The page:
Sunday, February 6, 2011

Scott Simon Responds

Back in August, I posted in response to NPR's Scott Simon's in-house interview upon the release of his new book about adoption. Well, Simon posted a response in the comments.  Since the post was so long ago, I'm not sure anyone will see the comment there, so I publish it here so he can have his say:
I doubt that there’s much I can say to assuage the enmity expressed towards me in postings on this blog. Let me simply state that my wife and I understand that it’s important for our daughters to know and be proud of their culture, and will have our unstinting support to do so.

I find it incongruous, in this month in which we celebrate the Rev. Martin Luther King for hoping his children “will not be judged by the color of their skin but by the content of their character,” that we are assailed for trying to do just that for our daughters. I am keenly aware of America’s racist history and bigoted tendencies. Not a week goes by that I don’t receive anti-Semitic or gay-bashing emails. But as I note in my book, “(I)n China, our daughters might have faced bigotry for being Hui, Miao, Manchu, Yi, Mongol, or any of the other of China's 55 other nationalities that they could be.” They have already been stung by prejudice toward women in the land of their birth, and if someone looks a little funny at our family, or makes some boorish remark, I do not assume that the Klan rides again. We receive about a thousand times more consideration.

I reject the idea that my wife and I should feel guilt for taking our daughters out of their native culture because we remember that our daughters had been relinquished and left to languish in orphanages. Those orphanages, not the China of the Qing dynasty, Chen Rong, or modern adventure capitalists, were their culture. Our daughters will stand a better chance of appreciating the majesty of Chinese culture by growing up and learning about it in our American and French family, than if they’d been left in those orphanages, and slotted into factory or farm work by their teens.

Our daughters are hardly the only Asian kids in their respective classes. I suspect, as they grow older, and kids being kids, someone will kid them about being Chinese. And they, delightful as they are, may kid other kids about being chubby, or red-haired, or big-nosed, Puerto Rican or Russian. Ordinary adolescent obnoxiousness need not be regarded as a trauma. Kids of all ethnicities worry about their identities, even Bushes and Kennedys. It’s a stage of development, for goodness sake, not a crisis.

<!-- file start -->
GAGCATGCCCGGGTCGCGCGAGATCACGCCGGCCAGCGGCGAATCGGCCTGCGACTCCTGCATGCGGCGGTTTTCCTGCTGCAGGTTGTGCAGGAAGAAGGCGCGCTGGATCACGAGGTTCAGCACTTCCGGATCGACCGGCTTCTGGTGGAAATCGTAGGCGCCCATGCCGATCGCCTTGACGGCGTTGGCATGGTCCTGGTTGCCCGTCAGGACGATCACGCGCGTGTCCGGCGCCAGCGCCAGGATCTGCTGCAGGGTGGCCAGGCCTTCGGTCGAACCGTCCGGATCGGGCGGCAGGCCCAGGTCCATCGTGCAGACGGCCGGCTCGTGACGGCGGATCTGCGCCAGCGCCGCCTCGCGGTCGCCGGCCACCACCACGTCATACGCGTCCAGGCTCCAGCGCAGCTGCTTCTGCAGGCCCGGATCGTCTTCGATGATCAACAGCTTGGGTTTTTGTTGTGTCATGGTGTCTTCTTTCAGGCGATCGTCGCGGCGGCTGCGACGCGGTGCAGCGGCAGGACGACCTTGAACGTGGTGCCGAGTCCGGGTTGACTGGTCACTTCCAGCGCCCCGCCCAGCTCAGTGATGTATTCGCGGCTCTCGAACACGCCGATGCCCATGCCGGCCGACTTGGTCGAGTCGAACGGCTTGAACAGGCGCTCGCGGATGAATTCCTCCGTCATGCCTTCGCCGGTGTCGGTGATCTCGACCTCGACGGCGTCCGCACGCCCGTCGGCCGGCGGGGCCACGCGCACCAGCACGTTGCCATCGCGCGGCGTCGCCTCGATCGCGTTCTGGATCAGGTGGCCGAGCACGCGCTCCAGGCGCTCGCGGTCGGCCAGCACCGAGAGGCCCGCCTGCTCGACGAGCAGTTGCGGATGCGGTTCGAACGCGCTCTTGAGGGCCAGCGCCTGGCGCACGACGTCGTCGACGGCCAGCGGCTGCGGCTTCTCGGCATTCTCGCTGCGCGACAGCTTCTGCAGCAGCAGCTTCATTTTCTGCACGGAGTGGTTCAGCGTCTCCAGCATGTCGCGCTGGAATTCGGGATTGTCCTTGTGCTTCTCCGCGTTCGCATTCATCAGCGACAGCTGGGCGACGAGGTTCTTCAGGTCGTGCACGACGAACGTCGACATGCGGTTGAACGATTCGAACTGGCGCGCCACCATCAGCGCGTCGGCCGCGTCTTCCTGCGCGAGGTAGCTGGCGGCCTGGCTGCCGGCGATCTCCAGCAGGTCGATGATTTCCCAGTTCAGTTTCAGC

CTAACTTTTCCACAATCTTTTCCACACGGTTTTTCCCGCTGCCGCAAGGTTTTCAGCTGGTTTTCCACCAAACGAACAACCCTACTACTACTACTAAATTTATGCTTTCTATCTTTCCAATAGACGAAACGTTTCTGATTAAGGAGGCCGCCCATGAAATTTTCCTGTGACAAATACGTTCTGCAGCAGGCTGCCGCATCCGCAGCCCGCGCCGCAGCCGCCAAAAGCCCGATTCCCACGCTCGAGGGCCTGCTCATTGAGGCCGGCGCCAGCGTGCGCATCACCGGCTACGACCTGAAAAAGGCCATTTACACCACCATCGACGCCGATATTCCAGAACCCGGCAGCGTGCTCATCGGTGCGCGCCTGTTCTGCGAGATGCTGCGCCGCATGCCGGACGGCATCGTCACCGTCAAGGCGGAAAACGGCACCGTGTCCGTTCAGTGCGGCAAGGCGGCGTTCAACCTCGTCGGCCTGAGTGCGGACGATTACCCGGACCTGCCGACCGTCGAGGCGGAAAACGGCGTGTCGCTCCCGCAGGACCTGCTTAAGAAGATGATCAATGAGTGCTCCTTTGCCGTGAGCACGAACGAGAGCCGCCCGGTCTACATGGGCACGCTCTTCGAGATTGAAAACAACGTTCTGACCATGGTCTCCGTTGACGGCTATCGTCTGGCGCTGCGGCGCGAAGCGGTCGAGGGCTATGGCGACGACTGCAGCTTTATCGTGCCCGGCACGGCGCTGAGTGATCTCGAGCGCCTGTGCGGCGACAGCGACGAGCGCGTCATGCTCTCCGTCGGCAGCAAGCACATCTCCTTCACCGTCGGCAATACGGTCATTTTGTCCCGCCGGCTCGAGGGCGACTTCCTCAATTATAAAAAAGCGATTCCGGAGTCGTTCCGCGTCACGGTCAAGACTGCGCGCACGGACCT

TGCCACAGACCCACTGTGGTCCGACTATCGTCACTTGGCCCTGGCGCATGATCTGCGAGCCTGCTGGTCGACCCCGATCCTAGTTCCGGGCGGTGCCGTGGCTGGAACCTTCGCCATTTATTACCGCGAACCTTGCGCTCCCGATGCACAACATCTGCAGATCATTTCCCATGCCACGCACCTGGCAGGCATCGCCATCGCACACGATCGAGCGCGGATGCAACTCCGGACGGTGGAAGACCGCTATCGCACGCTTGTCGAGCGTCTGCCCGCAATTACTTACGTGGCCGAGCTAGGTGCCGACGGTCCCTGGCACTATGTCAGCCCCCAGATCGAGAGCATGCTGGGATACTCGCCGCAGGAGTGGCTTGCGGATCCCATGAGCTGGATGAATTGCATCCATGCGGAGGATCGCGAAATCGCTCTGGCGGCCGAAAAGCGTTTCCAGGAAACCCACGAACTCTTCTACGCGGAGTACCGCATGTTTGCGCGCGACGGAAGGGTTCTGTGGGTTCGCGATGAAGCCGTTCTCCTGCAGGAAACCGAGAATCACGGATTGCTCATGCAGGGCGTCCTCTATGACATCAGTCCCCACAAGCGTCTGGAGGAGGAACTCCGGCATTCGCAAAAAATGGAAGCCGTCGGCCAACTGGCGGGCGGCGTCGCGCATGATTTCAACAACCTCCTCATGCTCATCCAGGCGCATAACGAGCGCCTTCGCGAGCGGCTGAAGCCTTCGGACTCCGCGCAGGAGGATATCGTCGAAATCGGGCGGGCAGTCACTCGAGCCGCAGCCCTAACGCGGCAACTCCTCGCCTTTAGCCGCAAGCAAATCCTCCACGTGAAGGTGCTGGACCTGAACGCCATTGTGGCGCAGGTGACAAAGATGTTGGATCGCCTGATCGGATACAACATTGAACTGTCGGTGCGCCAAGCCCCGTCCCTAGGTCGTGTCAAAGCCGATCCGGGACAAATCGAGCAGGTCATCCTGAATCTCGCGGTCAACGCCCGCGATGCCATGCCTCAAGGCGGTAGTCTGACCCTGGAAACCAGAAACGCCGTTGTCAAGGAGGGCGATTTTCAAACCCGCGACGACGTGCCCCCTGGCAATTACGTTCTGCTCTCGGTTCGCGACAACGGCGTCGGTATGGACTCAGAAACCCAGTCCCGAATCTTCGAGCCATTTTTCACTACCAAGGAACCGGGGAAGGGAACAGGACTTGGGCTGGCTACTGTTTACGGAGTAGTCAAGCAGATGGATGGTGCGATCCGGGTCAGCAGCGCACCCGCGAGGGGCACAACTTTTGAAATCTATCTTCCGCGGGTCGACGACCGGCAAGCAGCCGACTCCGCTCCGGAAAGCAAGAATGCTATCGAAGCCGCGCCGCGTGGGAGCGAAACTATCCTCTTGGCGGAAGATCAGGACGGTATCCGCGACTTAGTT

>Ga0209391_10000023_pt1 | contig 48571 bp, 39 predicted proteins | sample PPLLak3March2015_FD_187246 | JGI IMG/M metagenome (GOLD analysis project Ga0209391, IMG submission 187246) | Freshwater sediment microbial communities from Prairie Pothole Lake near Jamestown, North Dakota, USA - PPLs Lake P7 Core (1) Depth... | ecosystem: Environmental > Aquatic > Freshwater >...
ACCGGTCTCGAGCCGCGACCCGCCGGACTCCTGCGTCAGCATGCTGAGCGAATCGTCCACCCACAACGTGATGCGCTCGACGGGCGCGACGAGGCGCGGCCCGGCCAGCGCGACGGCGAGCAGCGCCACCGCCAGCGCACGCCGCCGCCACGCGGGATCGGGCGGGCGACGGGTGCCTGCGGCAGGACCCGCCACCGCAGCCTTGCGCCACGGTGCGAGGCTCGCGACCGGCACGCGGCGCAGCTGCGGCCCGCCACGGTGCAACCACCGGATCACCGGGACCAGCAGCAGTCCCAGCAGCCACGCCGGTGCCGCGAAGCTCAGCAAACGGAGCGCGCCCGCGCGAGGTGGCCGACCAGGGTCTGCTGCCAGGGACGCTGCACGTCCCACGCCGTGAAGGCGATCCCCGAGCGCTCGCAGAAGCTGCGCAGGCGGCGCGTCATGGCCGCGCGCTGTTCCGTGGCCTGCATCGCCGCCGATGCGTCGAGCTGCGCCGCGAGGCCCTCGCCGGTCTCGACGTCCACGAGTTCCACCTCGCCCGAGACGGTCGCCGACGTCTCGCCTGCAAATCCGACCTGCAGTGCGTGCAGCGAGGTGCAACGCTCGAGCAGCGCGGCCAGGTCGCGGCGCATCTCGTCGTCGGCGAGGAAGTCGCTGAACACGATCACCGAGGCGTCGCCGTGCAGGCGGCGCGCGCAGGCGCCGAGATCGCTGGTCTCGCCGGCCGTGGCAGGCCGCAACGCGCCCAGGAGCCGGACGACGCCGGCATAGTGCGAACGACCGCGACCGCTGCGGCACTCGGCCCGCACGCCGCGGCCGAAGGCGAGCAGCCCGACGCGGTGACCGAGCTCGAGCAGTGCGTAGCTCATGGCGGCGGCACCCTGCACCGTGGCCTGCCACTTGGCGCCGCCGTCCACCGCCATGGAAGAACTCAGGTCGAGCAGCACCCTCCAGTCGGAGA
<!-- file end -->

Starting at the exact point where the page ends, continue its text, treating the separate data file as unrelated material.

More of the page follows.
We can’t predict how interested our daughters will be in their heritage at various times of their lives. They learn the language, songs, dance and food now, but as my wife and I say, “You can drag the girls to Mandarin class, but you can’t make them speak.” They also dance ballet, play with Thomas the Tank Engine, and learn music. If they get interested in African art, French cuisine, Tuva throat-singing, and South African literature, that’s fine, too. They are our daughters. We want to see into their hearts and minds, not just their blood and skin color.

Will they identify themselves as American (and French), as well as Chinese? Of course. We have become a nation of hyphenated identities, and scores of millions of Americans, myself included, have more than one ethnic, national, or religious identity. It’s one the great strengths of both our country and our family. I doubt that Chinese culture, or our daughters, will be diminished by that.

We cannot rewrite their lives, or the laws of China, that would restore them to their birth mothers and the culture into which they were born. But we can give them a loving family to grow strong in, and the background to make their own choices.

Scott Simon
Of course, Simon is entitled to his opinions, as am I.  But no one is entitled to have everyone agree with their opinions!  And disagreeing with someone's opinion is not expressing "enmity!"  I don't think he expressed "enmity" in his comment here.

So you can judge the "enmity" Simon sees in postings about him here, check them all out:

Scott Simon, "Meant to be," & Ethnicity

Scott Simon's New Book -- Excerpt

Scott Simon Talks Adoption With His Daughter

"How to say Thanksgiving in Mandarin"

Now if you want to see enmity, which is distinct from a difference of opinion, check out my opinion of the Super Bowl guy!

19 comments:

Amanda said...

I didn't read all of the comments but I am aware of some of them where bloggers attempting to clarify a lot of discrepancies in what he wrote about adoption and China. He clearly didn't understand the points a lot of people were trying to make. Not even close.